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Israeli airstrikes kill at least 24 in Gaza City, say Gaza officials

Israeli strike on a school in Al- Shati (beach) refugee camp, amid Israel-Hamas conflict, in Gaza City

By Nidal al-Mughrabi

CAIRO (Reuters) - Israeli forces killed at least 24 Palestinians in three separate airstrikes on Gaza City early on Tuesday, health officials said, while tanks deepened their incursion into the town of Rafah in the south of the enclave.

Two of the strikes hit two schools in Gaza City, killing at least 14 people, medics said. Another strike on a house in the Shati (Beach) camp, one of the Gaza Strip's eight historic refugee camps, killed 10 others.

The house in Shati belonged to the extended family of Hamas political chief, Ismail Haniyeh, who is based in Qatar, killing one of his sisters along with other relatives too, family members and medics said.

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Haniyeh, who leads Hamas' diplomacy and is the public face of the militant Islamist group that has been running Gaza, has lost many of his relatives in Israeli air strikes since Oct. 7, including three of his sons.

Israel's military said its forces had targeted militants overnight in Gaza City who had been involved in the planning of attacks on Israel. The militants included some involved in holding hostages captive and some who had taken part in Hamas' cross-border attack on Oct. 7.

The Israeli Air Force struck two structures "used by Hamas terrorists in Shati and Daraj Tuffah in the northern Gaza Strip. The terrorists operated inside school compounds that were used by Hamas as a shield for its terrorist activities", the military statement said.

Hamas denies using civilian facilities such as schools and hospitals for military purposes.

More than eight months into the fighting, international mediation backed by the United States has so far failed to bring a ceasefire agreement. Hamas says any agreement must bring an end to the war, while Israel says it will agree only temporary pauses in fighting until Hamas is eradicated.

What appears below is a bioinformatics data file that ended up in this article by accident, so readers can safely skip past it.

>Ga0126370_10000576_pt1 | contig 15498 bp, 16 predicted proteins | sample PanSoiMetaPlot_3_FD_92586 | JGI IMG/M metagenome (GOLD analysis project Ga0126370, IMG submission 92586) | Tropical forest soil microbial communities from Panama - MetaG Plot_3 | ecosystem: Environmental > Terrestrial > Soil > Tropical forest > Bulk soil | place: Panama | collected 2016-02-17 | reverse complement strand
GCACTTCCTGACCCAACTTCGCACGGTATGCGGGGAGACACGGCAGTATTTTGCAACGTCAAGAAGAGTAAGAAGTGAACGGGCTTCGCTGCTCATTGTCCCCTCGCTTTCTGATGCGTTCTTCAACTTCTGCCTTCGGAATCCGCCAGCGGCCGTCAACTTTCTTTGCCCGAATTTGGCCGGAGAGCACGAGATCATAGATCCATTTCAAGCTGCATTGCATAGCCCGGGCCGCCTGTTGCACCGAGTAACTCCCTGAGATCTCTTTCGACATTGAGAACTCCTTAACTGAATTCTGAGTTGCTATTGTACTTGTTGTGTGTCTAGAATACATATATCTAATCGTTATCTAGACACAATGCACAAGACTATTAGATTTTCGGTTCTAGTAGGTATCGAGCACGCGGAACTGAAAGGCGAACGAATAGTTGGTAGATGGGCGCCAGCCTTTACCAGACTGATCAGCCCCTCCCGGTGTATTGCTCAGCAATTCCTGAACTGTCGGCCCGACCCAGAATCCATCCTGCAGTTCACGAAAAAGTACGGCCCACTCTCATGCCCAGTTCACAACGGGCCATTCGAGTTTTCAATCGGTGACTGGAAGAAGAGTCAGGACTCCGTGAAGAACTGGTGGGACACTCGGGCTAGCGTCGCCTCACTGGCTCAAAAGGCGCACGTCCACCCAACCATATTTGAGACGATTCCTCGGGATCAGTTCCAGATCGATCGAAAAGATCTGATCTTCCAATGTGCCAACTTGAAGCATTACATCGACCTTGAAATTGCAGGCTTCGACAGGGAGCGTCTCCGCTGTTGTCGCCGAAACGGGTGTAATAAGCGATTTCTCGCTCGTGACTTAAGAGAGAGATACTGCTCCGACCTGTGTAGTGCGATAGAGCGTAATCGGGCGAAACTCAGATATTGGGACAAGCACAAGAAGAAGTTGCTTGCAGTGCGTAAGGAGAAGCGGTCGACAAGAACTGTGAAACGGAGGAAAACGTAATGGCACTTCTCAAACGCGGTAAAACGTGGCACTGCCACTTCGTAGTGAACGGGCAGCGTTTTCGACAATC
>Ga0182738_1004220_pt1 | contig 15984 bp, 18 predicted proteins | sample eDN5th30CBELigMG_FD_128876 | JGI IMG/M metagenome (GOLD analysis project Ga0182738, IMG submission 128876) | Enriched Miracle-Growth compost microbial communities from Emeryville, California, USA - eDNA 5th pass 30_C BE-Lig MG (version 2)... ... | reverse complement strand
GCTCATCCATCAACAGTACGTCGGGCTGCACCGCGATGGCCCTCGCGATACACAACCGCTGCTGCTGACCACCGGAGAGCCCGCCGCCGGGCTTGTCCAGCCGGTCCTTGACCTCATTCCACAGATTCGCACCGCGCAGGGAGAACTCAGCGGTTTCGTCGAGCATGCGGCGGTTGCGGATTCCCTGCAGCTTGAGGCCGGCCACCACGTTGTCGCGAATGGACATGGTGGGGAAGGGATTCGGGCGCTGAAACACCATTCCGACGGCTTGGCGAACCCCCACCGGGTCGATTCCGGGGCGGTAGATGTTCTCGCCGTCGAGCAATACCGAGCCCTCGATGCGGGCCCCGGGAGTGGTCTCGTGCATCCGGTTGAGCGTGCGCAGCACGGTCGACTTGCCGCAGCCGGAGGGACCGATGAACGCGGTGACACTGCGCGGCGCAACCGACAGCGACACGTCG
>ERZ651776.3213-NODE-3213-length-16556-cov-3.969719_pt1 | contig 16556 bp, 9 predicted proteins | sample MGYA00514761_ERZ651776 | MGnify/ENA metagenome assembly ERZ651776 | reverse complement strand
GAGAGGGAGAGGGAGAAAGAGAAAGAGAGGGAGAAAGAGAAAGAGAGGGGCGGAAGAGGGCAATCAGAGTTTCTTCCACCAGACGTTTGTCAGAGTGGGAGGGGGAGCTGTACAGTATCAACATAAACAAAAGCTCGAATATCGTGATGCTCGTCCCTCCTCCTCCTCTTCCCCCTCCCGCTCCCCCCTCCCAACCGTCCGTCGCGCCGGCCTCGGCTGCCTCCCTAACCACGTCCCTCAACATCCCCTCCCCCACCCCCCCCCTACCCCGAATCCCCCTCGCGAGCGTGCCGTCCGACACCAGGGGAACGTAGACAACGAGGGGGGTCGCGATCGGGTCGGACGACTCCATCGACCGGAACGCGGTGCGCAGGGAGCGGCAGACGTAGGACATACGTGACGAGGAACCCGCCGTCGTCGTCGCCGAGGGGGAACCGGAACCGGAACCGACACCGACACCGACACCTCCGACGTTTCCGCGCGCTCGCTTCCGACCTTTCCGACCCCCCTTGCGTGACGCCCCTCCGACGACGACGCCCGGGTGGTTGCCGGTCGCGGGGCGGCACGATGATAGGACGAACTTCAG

SHORTAGES OF MEDICINE

Israel's ground and air campaign in Gaza was triggered when Hamas-led militants stormed into southern Israel on Oct. 7, killing around 1,200 people and seizing more than 250 hostages, according to Israeli tallies.

The Israeli offensive in retaliation has killed almost 37,600 people, according to Palestinian health authorities, and has left the tiny, densely populated Gaza Strip in ruins.

Gaza's health ministry said on Tuesday that hospitals and medical centres in the enclave were experiencing a severe shortage of medicines and medical supplies due to the continued Israeli offensive, Israel's control and closure of all crossings and its targeting of the health sector in Gaza.

In particularly short supply are medications needed for emergency, anaesthesia, intensive care and operations, the ministry said in a statement, while cancer patients were unable to travel to hospitals.

Since early May, fighting has focused on Rafah, on Gaza's southern edge abutting the border with Egypt, where around half of the enclave's 2.3 million people have been sheltering after fleeing other areas.

Residents said fierce fighting had taken place overnight in western areas of Rafah, where tanks have extended their incursion in recent days, blowing up several homes in the area.

(Reporting and writing by Nidal al-Mughrabi. Additional reporting by Ari Rabinovitch; Editing by Gareth Jones)